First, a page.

Covered California’s interpretation of the ACA, as outlined below, is that any charge to support the costs of the CSR program should be loaded only on the Silver qualified health plan. Based on this interpretation, Covered California directs issuers to submit additional rates that they would charge if the CSR program is not funded, by loading the rate increase attributable to the CSR program only on the standard Silver qualified health plan, including the mirrored Silver qualified health plan sold outside of Covered California. These rates are due no later than 5 pm on June 30, 2017.3
In addition, as a condition of participation in Covered California, Covered California staff intends to seek Board approval to amend its contracts with issuers to require them to offer an additional, separately rated, non-mirrored Silver plan outside of Covered California that is virtually identical to the Covered California Patient-Centered Benefit Plan Designs. This contractual requirement is based on Covered California’s direct interest in fostering a good risk mix in the individual market. Two of the factors that have led to the positive experience in California has been: (1) the ability of consumers – both on and off-exchange – to make true “apples to apples” comparisons of issuers’ offerings; and (2) Covered California’s standard patient-centered designs, which allow all consumers selecting the Silver plan (or above) to receive any outpatient services without having to meet a deductible and clinicians to clearly communicate common cost-sharing arrangements to their patients. Since this nonmirrored Silver plan will not be a qualified health plan and will not have any CSR variants associated with it, issuers may not build any costs attributable to the CSR program into the premium for that plan. Covered California will engage our contracted issuers and our Plan Management Advisory Committee to get input on what de minimus changes may be appropriate for this non-mirrored Silver plan, which would be used in common across all issuers. As provided by law, issuers would continue to have the discretion to develop and promote alternative off-exchange products that comply with federal and state standards.
In other words, you'd end up with two identical Silver plans with slightly different codes:
- Silver plan A, WITH CSR rate hikes, available ON and OFF exchange (but which only subsidy-eligible people would select since it'd be crazy expensive otherwise)
- Silver plan B: WITHOUT CSR rate hikes, available OFF exchange only (which non-subsidy eligible people would select since it wouldn't have the extra CSR hike)
Silver Plan A would technically be available to anyone who wanted to enroll in it either on or off-exchange...but no one would bother. The carrier probably wouldn't even advertise it off-exchange (in brochures/etc); it'd be a phantom plan for off-exchange enrollees, similar to the plans "offered" by carriers which have bailed on the exchanges but want the option to jump back in without having to wait 5 years if they change their mind; they continue to offer a single Bronze plan off-exchange in a single county in the state, and no one ever knows about it since it's only there as a technicality.
So, how to avoid this mess? Easy. Congress needs to pass a simple, 87-word bill (either standalone or as an amendment to a larger budget bill...presumably the upcoming CHIP reauthorization bill, I would imagine) which states the following:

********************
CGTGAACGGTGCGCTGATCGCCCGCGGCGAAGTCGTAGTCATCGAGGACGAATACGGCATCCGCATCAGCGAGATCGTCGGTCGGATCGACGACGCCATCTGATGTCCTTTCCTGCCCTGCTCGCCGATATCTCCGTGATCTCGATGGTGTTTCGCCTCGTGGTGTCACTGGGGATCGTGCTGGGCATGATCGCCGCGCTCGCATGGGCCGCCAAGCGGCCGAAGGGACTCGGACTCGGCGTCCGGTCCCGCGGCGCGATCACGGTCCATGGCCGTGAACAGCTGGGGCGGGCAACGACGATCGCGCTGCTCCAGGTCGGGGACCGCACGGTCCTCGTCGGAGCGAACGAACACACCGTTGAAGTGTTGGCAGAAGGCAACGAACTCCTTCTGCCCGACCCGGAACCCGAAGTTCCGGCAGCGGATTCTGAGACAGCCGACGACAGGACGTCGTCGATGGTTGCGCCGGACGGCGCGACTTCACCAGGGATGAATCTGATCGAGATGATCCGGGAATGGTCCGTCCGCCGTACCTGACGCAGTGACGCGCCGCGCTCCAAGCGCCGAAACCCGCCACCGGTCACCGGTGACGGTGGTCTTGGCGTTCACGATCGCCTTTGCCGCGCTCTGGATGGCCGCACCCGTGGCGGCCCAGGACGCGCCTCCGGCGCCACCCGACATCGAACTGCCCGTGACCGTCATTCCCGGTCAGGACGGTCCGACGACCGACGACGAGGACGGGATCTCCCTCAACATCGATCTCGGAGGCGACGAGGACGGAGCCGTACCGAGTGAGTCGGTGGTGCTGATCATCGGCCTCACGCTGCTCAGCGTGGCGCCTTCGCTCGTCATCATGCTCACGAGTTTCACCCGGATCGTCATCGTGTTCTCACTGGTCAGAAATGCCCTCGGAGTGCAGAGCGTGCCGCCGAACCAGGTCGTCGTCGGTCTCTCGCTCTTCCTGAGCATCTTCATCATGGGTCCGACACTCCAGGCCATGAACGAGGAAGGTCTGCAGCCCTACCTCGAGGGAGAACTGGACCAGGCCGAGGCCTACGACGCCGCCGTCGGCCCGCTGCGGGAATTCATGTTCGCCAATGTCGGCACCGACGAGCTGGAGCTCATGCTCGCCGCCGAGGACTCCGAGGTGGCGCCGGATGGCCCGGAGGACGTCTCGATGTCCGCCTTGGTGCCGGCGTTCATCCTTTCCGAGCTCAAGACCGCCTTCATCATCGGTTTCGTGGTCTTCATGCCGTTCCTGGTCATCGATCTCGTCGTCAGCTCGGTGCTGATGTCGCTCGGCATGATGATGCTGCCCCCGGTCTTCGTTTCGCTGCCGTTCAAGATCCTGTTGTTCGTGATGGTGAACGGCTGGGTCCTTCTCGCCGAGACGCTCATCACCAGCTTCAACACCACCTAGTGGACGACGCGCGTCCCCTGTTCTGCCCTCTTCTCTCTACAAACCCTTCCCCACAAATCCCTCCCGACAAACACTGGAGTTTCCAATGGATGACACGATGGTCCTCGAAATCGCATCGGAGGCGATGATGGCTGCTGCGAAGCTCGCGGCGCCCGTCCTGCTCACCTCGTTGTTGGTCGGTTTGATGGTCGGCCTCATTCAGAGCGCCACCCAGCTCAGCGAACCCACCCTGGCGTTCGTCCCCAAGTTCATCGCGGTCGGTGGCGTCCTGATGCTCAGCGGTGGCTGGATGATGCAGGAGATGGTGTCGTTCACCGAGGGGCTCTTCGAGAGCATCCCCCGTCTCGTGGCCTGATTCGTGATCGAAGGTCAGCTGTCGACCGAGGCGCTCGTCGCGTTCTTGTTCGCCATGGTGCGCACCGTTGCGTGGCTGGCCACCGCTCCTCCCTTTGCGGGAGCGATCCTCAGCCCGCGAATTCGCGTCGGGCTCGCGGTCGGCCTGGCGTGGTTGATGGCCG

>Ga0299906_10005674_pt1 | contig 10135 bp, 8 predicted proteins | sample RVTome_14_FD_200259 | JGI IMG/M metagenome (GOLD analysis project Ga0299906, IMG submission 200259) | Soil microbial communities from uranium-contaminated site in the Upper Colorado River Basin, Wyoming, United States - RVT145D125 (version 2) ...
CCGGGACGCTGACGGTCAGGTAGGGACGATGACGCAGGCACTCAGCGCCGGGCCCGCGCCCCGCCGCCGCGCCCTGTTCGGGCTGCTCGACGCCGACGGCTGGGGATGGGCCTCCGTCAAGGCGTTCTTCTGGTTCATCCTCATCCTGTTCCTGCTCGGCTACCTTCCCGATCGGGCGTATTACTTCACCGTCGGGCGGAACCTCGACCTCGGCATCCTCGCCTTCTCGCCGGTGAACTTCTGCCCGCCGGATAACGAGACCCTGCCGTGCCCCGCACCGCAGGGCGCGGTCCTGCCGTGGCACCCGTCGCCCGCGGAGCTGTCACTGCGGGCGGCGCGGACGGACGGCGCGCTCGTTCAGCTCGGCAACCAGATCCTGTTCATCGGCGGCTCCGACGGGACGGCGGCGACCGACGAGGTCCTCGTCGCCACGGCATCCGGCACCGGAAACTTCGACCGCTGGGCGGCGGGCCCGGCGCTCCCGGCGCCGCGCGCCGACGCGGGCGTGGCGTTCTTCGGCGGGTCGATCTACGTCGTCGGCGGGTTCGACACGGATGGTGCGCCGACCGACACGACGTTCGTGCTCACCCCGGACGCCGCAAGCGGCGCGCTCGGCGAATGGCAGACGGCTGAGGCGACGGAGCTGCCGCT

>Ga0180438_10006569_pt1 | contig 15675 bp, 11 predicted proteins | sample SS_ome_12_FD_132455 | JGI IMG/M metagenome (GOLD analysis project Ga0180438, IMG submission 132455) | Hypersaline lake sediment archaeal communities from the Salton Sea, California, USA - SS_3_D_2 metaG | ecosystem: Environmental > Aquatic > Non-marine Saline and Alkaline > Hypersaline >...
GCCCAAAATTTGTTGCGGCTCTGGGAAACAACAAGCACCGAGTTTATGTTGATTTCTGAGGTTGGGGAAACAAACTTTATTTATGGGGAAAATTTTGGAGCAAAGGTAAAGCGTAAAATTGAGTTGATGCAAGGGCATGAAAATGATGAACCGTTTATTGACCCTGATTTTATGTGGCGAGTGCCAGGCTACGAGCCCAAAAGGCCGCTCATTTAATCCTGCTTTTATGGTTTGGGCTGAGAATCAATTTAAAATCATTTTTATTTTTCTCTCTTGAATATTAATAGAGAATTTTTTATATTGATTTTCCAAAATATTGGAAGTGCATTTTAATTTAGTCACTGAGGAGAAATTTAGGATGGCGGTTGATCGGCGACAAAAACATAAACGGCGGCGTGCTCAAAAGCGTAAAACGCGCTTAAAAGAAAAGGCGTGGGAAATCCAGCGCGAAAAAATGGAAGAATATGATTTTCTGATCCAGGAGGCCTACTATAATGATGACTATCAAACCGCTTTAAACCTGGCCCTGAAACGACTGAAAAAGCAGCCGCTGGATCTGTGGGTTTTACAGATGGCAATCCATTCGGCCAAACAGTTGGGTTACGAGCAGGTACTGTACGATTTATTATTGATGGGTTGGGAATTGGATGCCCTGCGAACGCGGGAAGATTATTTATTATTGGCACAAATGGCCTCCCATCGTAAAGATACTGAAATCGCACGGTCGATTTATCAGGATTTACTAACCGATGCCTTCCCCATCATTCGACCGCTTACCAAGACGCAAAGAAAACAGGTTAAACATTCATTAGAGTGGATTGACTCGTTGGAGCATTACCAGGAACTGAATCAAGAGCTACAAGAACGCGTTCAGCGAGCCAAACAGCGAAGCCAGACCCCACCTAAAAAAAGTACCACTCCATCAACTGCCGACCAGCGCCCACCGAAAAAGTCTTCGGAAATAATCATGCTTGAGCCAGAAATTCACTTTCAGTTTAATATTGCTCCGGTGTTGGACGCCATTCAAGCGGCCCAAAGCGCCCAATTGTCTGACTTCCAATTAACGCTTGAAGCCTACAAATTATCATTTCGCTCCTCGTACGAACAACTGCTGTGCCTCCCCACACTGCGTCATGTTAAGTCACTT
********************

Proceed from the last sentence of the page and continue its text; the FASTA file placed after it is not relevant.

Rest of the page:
SEC. 1. FUNDING FOR COST-SHARING PAYMENTS.
There is appropriated to the Secretary of Health and Human Services, out of any money in the Treasury not otherwise appropriated, such sums as may be necessary for payments for cost-sharing reductions authorized by the Patient Protection and Affordable Care Act (including adjustments to any prior obligations for such payments) for the period beginning on the date of enactment of this Act. Payments and other actions for adjustments to any obligations incurred for plan years 2018 and later will be made.
Where did I get that language? Well, you can thank Congressional Republicans for that, actually: CSR funding (for 2 years only) is already included in both the House and Senate versions of Trumpcare:
SEC. 207. FUNDING FOR COST-SHARING PAYMENTS.
There is appropriated to the Secretary of Health and Human Services, out of any money in the Treasury not otherwise appropriated, such sums as may be necessary for payments for cost-sharing reductions authorized by the Patient Protection and Affordable Care Act (including adjustments to any prior obligations for such payments) for the period beginning on the date of enactment of this Act and ending on December 31, 2019. Notwithstanding any 10 other provision of this Act, payments and other actions for adjustments to any obligations incurred for plan years 2018 and 2019 may be made through December 31, 2020.
SEC. 210. FUNDING FOR COST-SHARING PAYMENTS.
There is appropriated to the Secretary of Health and Human Services, out of any money in the Treasury not otherwise appropriated, such sums as may be necessary for payments for cost-sharing reductions authorized by the Patient Protection and Affordable Care Act (including adjustments to any prior obligations for such payments) for the period beginning on the date of enactment of this Act and ending on December 31, 2019. Notwithstanding any other provision of this Act, payments and other actions for adjustments to any obligations incurred for plan years 2018 and 2019 may be made through December 31, 2020.
All I did was pare the language of each down to remove the 2-year cut-off.
Otherwise, those 87 words should be all it takes to resolve this mess (along with the House GOP's lawsuit). As long as it's not attached to some other poison pill bill, it should pass by unanimous consent.